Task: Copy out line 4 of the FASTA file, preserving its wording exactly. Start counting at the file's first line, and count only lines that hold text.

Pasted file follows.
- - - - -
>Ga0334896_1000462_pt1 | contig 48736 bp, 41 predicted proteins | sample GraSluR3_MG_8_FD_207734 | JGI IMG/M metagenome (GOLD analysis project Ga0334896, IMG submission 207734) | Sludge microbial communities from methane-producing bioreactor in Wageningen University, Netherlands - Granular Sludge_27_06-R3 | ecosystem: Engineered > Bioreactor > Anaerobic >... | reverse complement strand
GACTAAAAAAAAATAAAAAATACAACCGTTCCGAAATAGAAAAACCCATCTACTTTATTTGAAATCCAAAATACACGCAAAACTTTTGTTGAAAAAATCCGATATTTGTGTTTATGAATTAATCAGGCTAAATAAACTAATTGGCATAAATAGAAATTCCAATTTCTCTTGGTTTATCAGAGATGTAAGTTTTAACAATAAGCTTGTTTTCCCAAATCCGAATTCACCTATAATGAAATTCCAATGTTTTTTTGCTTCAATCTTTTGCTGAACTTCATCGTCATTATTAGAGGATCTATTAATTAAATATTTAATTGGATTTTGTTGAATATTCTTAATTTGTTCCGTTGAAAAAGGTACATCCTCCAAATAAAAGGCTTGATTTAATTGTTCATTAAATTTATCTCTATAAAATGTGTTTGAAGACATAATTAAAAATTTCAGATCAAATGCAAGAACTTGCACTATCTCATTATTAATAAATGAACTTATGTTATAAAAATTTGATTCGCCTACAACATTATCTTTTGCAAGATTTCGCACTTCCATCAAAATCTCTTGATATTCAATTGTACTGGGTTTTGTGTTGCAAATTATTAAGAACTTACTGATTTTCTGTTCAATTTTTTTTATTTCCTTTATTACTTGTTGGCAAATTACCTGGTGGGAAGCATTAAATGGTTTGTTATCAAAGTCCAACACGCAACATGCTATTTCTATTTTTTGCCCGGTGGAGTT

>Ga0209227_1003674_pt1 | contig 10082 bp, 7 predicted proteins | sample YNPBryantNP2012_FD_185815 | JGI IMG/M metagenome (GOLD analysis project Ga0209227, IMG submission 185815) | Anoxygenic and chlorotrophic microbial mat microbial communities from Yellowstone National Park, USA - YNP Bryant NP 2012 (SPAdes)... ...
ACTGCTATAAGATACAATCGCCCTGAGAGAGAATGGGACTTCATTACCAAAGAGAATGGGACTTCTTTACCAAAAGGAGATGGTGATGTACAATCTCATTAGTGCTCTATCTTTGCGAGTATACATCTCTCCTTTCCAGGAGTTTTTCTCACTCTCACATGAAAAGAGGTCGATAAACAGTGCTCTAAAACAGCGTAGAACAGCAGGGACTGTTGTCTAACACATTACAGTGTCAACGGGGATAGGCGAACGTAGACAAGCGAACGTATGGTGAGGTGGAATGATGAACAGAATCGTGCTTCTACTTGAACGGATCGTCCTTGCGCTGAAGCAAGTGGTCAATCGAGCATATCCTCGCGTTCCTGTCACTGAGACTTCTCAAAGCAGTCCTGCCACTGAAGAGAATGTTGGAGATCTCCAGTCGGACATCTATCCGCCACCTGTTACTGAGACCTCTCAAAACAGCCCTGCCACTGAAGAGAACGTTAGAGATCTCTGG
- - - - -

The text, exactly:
ACTGCTATAAGATACAATCGCCCTGAGAGAGAATGGGACTTCATTACCAAAGAGAATGGGACTTCTTTACCAAAAGGAGATGGTGATGTACAATCTCATTAGTGCTCTATCTTTGCGAGTATACATCTCTCCTTTCCAGGAGTTTTTCTCACTCTCACATGAAAAGAGGTCGATAAACAGTGCTCTAAAACAGCGTAGAACAGCAGGGACTGTTGTCTAACACATTACAGTGTCAACGGGGATAGGCGAACGTAGACAAGCGAACGTATGGTGAGGTGGAATGATGAACAGAATCGTGCTTCTACTTGAACGGATCGTCCTTGCGCTGAAGCAAGTGGTCAATCGAGCATATCCTCGCGTTCCTGTCACTGAGACTTCTCAAAGCAGTCCTGCCACTGAAGAGAATGTTGGAGATCTCCAGTCGGACATCTATCCGCCACCTGTTACTGAGACCTCTCAAAACAGCCCTGCCACTGAAGAGAACGTTAGAGATCTCTGG